ATHENS — Isaac Nauta comes to Georgia with the five-star label. He spent the past year at an elite athletic school. He has enrolled early at Georgia, and is already gelling with the five-star quarterback.
Nobody may be more ready to play right away. And yet it should still be an open question whether he will.
Oh, Nauta won’t redshirt. Or at least there doesn’t appear to be any chance of that. But it would be a surprise — a shock, actually — if Nauta actually starts in Georgia’s opener against North Carolina, unless the Bulldogs open up in a double-tight end formation.
And even then …
Here’s the barrier for Nauta: Jeb Blazevich. Here’s the other one: Jackson Harris. Throw in Jordan Davis, who started to play more last season, and even Charlie Woerner, a four-star recruit who could play tight end, and it’s not automatic that Nauta will make an immediate impact at Georgia.
“Whenever we go to eat we’re always sitting together,” Nauta said of the talented tight end group. “(Assistant) coach Beamer and all of us have a little group chat. So we’re always talking. Jeb and Jackson, those guys are great. Jordan Davis too. They’ve all reached out to me from the beginning. We all have great relationships and are excited to work with each other.”
The advantage that Nauta may carry into 2016, if Jacob Eason wins the job, is their relationship. The two five-stars spent a lot of time talking to each other during the recruiting process, with Eason urging Nauta to sign with Georgia. And as two members of the six-man early enrollee class, they’ve bonded on campus and thrown together, working on their timing and chemistry.
“We’re gonna continue to keep on doing that,” Nauta said last week. “But right now it’s learning the formations, start installing a few plays.”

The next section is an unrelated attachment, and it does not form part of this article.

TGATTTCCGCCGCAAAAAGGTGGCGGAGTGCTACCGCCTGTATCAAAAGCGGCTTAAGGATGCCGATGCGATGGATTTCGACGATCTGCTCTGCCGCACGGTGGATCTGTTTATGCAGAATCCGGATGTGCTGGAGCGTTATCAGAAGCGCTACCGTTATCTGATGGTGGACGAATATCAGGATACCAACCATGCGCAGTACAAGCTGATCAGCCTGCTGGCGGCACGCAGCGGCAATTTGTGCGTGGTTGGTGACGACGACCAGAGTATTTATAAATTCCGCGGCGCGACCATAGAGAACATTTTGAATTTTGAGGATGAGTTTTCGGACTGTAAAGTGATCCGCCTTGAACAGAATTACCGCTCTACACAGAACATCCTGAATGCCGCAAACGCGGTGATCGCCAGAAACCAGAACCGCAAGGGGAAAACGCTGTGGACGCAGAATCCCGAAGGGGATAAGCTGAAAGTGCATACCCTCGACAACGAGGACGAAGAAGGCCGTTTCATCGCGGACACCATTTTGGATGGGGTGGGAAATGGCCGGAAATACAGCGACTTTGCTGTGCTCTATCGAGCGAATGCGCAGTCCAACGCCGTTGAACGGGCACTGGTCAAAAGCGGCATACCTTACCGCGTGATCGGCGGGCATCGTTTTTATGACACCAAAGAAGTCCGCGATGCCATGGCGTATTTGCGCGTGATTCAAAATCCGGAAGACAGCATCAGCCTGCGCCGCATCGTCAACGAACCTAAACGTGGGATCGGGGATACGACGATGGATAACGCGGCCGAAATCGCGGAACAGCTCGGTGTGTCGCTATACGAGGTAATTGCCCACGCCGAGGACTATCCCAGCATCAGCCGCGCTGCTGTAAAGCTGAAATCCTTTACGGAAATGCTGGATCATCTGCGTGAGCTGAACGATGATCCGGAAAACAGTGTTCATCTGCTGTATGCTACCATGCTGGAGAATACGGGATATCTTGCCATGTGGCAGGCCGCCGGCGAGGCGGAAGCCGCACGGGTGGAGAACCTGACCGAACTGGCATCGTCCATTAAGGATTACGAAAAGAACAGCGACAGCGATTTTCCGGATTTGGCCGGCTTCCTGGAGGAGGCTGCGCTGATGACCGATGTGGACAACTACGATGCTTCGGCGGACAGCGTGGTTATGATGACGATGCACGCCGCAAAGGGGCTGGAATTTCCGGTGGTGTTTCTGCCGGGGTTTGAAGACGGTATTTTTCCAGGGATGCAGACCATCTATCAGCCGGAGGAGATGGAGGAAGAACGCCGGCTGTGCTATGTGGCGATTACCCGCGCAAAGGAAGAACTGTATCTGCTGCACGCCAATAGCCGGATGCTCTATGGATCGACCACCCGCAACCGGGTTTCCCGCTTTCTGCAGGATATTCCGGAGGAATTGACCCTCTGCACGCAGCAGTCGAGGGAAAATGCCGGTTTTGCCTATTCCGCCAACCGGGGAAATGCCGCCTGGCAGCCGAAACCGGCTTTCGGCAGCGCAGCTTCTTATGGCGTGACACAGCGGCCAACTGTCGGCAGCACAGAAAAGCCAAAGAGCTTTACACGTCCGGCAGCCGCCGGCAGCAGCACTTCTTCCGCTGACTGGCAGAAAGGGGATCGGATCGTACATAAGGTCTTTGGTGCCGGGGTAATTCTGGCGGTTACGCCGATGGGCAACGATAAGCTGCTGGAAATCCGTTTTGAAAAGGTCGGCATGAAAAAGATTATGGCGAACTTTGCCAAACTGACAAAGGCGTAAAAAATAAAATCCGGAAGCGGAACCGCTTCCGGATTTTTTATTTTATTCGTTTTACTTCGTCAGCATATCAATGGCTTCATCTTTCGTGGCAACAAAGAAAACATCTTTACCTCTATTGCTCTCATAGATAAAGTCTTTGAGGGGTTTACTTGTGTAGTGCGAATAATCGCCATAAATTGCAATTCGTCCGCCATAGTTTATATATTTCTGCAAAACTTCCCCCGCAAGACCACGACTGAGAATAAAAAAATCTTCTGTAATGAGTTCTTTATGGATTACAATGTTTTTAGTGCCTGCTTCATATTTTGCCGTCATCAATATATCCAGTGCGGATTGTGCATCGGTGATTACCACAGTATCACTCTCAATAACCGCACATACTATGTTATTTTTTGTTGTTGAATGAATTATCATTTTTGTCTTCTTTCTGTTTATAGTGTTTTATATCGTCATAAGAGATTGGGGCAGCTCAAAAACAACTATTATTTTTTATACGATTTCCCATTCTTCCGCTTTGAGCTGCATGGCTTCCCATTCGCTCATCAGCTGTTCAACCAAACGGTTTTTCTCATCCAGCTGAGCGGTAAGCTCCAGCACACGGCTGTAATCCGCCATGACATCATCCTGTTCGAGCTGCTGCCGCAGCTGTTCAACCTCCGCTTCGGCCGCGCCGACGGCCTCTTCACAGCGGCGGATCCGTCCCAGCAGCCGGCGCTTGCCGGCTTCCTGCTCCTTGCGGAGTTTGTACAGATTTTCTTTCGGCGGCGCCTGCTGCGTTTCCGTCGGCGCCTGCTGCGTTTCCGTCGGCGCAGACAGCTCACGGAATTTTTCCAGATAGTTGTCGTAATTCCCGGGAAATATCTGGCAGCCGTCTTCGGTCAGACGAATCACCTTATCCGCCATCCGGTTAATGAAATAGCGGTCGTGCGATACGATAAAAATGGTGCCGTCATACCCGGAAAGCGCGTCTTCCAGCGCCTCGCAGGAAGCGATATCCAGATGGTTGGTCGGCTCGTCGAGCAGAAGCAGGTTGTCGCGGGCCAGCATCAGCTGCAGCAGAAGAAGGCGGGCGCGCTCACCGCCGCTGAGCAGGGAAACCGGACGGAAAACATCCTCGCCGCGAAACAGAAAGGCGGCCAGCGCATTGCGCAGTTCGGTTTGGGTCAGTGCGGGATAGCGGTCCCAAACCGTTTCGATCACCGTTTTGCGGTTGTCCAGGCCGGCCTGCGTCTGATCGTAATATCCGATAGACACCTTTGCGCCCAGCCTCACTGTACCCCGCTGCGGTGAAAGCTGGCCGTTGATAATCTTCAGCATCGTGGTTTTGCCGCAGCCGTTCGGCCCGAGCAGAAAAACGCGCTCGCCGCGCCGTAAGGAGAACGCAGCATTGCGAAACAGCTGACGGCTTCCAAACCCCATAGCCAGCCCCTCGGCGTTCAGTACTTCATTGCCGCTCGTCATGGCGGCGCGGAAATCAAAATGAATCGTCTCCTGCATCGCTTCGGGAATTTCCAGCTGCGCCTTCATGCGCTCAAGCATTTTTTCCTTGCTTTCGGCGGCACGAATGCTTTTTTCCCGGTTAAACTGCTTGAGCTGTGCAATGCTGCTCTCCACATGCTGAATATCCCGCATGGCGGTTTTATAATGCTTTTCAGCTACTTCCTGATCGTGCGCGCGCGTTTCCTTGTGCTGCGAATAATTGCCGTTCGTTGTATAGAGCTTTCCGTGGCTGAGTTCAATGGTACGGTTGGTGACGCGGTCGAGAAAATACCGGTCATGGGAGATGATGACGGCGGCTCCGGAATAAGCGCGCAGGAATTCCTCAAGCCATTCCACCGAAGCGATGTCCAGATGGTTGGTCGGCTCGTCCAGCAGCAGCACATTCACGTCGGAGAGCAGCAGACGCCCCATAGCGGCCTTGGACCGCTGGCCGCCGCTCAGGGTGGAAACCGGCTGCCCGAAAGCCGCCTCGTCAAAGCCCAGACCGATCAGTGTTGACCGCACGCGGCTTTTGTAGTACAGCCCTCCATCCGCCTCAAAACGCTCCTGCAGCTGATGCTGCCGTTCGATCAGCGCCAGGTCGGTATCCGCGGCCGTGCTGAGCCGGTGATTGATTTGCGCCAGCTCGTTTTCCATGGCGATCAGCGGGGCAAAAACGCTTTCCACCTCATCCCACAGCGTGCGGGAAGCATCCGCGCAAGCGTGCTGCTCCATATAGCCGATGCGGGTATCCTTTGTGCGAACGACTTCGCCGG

Nauta took a circuitous route to Athens. He spent his first three years at Buford High School, then transferred to IMG Academy in Bradenton, Fla. It was a chance for Nauta to essentially get a head start, as the elite boarding school offered nutrition classes, mental conditioning, vision testing — and yes, athletic training and actual football. The team played 11 games against national competition, but Nauta said practices were just as good preparation.
“Every practice was like a college practice,” he said. “Just because every time I’d line up I’d be going up against guys like Shavar Manuel (a defensive tackle who signed with Florida State) and top-tier high recruits. That was really attractive because I knew I could only get better.”
Now Nauta is at Georgia, where he has the skills and size (6-foot-4, 237 pounds) to instantly help an offense that clearly needs it.
But first, it’s a matter of getting on the field — and then getting the ball. Last year Georgia’s tight ends, as deep as they were, accounted for just 28 of the team’s 199 catches (14 percent), and just 12.7 percent of the team’s receiving yards.
Blazevich, who went from 18 catches as a freshman to 15 as a sophomore, returns. So does Harris, who had four catches, and Davis, who had one. Now the unit adds Nauta and possibly Woerner. The tight ends coach may have changed, but the spot remains the deepest on the team.
Now it’s just a matter of using it.